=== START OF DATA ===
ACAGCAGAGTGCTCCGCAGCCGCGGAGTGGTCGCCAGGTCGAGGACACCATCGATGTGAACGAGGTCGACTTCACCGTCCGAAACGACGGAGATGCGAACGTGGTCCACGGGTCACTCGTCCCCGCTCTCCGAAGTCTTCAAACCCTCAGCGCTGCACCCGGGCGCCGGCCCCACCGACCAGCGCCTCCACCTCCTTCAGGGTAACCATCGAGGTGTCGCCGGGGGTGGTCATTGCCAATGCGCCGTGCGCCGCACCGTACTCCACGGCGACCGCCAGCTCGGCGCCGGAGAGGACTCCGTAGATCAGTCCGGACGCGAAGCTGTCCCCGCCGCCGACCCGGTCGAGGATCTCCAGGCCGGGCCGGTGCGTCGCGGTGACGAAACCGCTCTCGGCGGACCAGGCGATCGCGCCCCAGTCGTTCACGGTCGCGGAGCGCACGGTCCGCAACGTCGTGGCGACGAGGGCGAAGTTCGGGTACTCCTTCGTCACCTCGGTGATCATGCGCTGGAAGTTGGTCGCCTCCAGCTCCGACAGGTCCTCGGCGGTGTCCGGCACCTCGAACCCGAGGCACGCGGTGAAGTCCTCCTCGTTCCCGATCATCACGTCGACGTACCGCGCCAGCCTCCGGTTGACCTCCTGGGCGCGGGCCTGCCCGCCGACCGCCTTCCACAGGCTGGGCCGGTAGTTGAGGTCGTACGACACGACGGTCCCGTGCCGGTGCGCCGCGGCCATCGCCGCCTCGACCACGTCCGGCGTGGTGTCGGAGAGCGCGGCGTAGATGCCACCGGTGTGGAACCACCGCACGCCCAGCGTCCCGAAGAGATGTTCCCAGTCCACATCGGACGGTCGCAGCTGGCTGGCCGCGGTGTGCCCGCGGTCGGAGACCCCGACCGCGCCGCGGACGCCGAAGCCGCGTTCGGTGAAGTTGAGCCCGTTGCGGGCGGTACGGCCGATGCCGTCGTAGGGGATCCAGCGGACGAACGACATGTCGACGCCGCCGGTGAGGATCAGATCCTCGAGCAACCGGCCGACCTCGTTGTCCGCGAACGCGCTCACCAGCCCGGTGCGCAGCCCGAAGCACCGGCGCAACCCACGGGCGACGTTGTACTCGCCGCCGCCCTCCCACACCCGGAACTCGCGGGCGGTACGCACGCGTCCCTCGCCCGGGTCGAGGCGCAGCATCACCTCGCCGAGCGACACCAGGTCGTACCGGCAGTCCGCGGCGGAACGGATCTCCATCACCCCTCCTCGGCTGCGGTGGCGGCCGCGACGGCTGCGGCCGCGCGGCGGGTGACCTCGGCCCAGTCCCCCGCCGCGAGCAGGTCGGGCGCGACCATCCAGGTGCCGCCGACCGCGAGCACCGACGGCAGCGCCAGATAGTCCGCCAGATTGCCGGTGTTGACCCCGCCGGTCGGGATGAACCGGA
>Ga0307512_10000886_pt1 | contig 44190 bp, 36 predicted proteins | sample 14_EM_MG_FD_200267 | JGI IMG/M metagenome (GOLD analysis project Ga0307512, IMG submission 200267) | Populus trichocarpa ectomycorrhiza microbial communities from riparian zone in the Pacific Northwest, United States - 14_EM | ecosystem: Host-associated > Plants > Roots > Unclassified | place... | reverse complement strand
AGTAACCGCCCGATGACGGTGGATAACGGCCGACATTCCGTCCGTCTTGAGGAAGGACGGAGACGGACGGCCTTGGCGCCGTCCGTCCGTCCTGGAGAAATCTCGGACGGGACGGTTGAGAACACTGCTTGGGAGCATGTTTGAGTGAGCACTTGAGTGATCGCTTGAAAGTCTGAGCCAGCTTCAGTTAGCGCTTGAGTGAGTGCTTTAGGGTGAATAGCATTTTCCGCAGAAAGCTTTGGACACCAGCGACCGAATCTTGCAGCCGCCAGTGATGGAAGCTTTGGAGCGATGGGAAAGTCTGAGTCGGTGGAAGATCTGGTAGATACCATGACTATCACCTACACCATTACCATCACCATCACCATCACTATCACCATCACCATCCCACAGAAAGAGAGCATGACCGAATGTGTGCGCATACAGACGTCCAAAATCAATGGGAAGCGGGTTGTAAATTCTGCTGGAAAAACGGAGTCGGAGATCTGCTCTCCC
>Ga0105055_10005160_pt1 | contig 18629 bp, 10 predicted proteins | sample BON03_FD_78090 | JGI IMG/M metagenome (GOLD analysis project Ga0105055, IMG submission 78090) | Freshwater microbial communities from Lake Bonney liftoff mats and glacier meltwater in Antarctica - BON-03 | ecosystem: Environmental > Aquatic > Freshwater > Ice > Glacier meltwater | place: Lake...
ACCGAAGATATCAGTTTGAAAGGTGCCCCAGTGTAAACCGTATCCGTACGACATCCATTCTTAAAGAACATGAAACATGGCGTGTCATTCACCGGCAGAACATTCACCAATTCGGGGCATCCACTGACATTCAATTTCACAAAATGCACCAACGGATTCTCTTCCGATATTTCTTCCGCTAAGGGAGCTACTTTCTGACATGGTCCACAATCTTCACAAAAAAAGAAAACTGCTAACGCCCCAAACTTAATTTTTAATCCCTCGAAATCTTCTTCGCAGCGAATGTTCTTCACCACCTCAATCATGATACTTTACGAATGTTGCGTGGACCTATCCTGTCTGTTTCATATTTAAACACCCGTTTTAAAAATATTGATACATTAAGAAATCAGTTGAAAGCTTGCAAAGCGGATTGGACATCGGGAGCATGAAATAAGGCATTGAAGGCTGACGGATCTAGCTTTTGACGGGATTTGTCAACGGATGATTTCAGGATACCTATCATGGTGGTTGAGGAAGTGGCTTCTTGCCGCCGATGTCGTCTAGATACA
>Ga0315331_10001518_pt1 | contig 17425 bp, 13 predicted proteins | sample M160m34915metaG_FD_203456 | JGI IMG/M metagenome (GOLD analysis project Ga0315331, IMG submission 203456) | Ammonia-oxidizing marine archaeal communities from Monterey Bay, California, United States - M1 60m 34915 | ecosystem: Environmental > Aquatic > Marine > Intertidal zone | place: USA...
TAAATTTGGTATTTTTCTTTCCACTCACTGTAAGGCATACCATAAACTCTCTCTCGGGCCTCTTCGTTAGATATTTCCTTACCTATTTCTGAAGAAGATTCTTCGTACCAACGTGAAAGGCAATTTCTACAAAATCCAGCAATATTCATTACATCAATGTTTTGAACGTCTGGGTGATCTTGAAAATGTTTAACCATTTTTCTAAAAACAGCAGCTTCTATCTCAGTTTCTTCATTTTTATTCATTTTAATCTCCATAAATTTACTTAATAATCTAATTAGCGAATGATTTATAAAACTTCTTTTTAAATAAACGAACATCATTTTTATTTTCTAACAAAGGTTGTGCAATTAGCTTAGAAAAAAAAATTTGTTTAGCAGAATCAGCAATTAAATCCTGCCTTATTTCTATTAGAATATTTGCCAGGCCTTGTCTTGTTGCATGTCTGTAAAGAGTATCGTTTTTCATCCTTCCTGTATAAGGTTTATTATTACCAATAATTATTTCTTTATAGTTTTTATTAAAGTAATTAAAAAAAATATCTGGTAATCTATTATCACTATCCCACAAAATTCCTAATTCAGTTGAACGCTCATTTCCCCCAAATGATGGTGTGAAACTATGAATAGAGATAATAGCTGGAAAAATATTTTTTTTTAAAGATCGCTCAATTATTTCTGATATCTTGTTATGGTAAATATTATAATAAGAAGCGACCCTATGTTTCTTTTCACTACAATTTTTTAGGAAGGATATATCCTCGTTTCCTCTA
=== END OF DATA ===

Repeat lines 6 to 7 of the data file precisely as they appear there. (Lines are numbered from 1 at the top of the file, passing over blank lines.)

>Ga0315331_10001518_pt1 | contig 17425 bp, 13 predicted proteins | sample M160m34915metaG_FD_203456 | JGI IMG/M metagenome (GOLD analysis project Ga0315331, IMG submission 203456) | Ammonia-oxidizing marine archaeal communities from Monterey Bay, California, United States - M1 60m 34915 | ecosystem: Environmental > Aquatic > Marine > Intertidal zone | place: USA...
TAAATTTGGTATTTTTCTTTCCACTCACTGTAAGGCATACCATAAACTCTCTCTCGGGCCTCTTCGTTAGATATTTCCTTACCTATTTCTGAAGAAGATTCTTCGTACCAACGTGAAAGGCAATTTCTACAAAATCCAGCAATATTCATTACATCAATGTTTTGAACGTCTGGGTGATCTTGAAAATGTTTAACCATTTTTCTAAAAACAGCAGCTTCTATCTCAGTTTCTTCATTTTTATTCATTTTAATCTCCATAAATTTACTTAATAATCTAATTAGCGAATGATTTATAAAACTTCTTTTTAAATAAACGAACATCATTTTTATTTTCTAACAAAGGTTGTGCAATTAGCTTAGAAAAAAAAATTTGTTTAGCAGAATCAGCAATTAAATCCTGCCTTATTTCTATTAGAATATTTGCCAGGCCTTGTCTTGTTGCATGTCTGTAAAGAGTATCGTTTTTCATCCTTCCTGTATAAGGTTTATTATTACCAATAATTATTTCTTTATAGTTTTTATTAAAGTAATTAAAAAAAATATCTGGTAATCTATTATCACTATCCCACAAAATTCCTAATTCAGTTGAACGCTCATTTCCCCCAAATGATGGTGTGAAACTATGAATAGAGATAATAGCTGGAAAAATATTTTTTTTTAAAGATCGCTCAATTATTTCTGATATCTTGTTATGGTAAATATTATAATAAGAAGCGACCCTATGTTTCTTTTCACTACAATTTTTTAGGAAGGATATATCCTCGTTTCCTCTA